Abeba Aregawi has carried all before her this year.
Undefeated at 1500m indoors or out, she has won at five IAAF Diamond League meetings and capped a brief indoor campaign by winning the European indoor title for her adopted Sweden.
It looked that way last year, too, especially after Aregawi, then running for her native Ethiopia, blasted out a personal best 3:56.54 at the IAAF Diamond League meeting in Rome.
However, it did not work out that way at the London 2012 Olympic Games.
Aregawi was caught out of position in a slow, tactical race, had to work hard to get into contention and then almost fell in the last few metres before finishing fifth.
The winner of that race, Turkey’s Asli Cakir Alptekin, has been provisionally suspended due to irregularities in her biological passport, but Aregawi also finished behind Turkish silver medallist Gamze Bulut of Turkey, Bahrain’s Maryam Yusuf Jamal and Russia’s Tatyana Tomashova.
Nevertheless, Aregawi has looked a different runner this year.
She started fast enough, winning in Doha in 3:56.60 from Kenya’s 2012 IAAF World Junior Championships winner Faith Kipyegon, who clocked a national record of 3:56.98, and Ethiopia’s Genzebe Dibaba, third in 3:57.54, in what remain the three fastest times of the year; but her races since have been more to the tactical end of the spectrum.
New York produced diabolical stormy weather, but Aregawi won easily from Kenya’s Hellen Obiri. In Rome, her 4:00.23 put her more than a second to the good against her regular rival Dibaba and she enjoyed similarly comfortable margins of victory in moderately-timed races at the Diamond League meetings in Birmingham and Lausanne.
All up, Aregawi has shown she can run, and win, in fast races or slow, and that her ability to produce unanswerable speed at the finish is undiminished in either case.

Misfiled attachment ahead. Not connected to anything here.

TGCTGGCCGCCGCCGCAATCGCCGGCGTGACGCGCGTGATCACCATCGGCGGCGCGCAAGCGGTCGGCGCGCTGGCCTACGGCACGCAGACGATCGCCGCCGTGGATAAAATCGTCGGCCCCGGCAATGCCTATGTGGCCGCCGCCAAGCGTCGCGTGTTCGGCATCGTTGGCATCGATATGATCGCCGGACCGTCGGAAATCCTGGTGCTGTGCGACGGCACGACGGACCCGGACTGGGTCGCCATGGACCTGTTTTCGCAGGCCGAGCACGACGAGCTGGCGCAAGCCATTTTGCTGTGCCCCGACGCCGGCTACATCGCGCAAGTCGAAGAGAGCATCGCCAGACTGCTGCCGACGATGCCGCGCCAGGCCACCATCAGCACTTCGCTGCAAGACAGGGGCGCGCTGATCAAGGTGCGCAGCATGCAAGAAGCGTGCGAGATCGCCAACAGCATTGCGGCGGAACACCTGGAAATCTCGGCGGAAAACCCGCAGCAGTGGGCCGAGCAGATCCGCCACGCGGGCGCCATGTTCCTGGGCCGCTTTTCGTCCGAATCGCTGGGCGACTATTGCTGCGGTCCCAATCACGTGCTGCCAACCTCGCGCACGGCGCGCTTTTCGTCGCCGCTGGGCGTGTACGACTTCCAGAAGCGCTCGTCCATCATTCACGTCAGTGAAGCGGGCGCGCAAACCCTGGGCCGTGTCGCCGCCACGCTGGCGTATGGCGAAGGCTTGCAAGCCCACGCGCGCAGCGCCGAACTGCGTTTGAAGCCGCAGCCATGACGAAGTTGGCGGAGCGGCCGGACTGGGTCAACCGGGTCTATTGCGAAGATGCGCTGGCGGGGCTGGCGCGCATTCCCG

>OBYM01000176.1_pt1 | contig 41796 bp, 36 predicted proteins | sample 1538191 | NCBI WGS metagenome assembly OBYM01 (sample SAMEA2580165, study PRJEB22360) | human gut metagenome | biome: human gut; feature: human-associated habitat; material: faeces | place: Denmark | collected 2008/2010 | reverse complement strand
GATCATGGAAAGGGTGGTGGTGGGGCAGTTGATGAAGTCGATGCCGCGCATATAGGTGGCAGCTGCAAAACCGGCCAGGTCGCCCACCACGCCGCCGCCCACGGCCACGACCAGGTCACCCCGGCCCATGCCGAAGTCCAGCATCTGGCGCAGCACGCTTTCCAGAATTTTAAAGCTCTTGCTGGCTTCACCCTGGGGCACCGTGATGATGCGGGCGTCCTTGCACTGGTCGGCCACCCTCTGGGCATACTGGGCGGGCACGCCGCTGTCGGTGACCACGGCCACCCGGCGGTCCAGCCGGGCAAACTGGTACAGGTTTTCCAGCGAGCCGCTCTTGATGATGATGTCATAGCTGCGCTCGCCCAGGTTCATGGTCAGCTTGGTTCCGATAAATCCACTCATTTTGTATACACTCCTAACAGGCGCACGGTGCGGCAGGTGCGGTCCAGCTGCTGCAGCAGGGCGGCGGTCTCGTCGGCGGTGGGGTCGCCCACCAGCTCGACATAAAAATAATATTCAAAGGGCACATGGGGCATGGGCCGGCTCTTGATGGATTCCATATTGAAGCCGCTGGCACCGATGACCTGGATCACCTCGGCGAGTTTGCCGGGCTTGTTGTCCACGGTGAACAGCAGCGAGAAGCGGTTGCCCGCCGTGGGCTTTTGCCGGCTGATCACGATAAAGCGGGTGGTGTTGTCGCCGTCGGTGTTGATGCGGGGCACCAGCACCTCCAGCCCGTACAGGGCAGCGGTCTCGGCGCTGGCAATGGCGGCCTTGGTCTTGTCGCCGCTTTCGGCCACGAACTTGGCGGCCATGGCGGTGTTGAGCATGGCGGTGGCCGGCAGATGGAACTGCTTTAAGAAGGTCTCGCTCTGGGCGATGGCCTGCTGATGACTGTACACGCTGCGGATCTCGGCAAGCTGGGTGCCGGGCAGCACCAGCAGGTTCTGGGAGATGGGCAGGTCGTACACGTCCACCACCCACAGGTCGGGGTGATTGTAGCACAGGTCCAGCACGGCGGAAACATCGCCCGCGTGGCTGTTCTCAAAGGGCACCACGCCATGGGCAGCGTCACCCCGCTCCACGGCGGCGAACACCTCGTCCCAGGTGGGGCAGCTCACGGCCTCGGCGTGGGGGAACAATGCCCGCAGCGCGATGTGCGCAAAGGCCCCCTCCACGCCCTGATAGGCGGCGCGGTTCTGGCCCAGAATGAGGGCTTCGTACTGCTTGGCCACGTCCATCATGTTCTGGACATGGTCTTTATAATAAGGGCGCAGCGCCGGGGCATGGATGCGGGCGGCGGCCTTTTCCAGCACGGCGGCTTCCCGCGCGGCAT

Provided that she avoids tactical blunders, it makes for a more formidable package than a year ago.
Aregawi did not race in Monaco, where USA’s defending World champion Jenny Simpson beat a strong field in her season’s best 4:00.48.
It was a surprise to all – Simpson included – when the US athlete won in Daegu, sweeping past her rivals in the home straight. On her Monaco form, where she beat Obiri, her US team-mates Brenda Martinez (who will run the 800m in Moscow) and Jamal, among others, it would be no surprise should she do so again.
With her tactical intelligence well suited to championship racing, Simpson looks a good bet to get a medal again.
There will be much interest, too, in Simpson’s teammate, Mary Cain. The youngest athlete (who turned 17 on 3 May) ever to represent the USA at a World Championships, Cain is coached by Alberto Salazar and has the immense support from a programme which also backs double Olympic champion Mo Farah. A medal appears to be an impossible dream, while a place in the final should be a challenge, but who knows what she can do.
Kenya will be represented by Obiri, Kipyegon, who appears to have returned to form with her second place behind Obiri at their national trials, and Nancy Langat. The Beijing 2008 Olympic champion, Langat is back in good form this year with a second place behind Aregawi in Birmingham and was only a second behind Simpson in fifth when running her in her season’s best in Monaco.
Dibaba also looms as a potential medallist as does Britain’s Hannah England, second behind Simpson in Daegu. Natalia Rodriguez, the bronze medallist two years ago, is also back for Spain.
Jamal may not be in the form that took her to World titles in 2007 and 2009 but is also a very experienced campaigner.
Steeplechaser Yuliya Zarapova won the 1500m at the Russian championships but the host nation will be represented by Svetlana Podosynova, second in that race, Ekaterina Sharmina and Elena Korobkina. History suggests one of them will be a factor.
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Len Johnson for the IAAF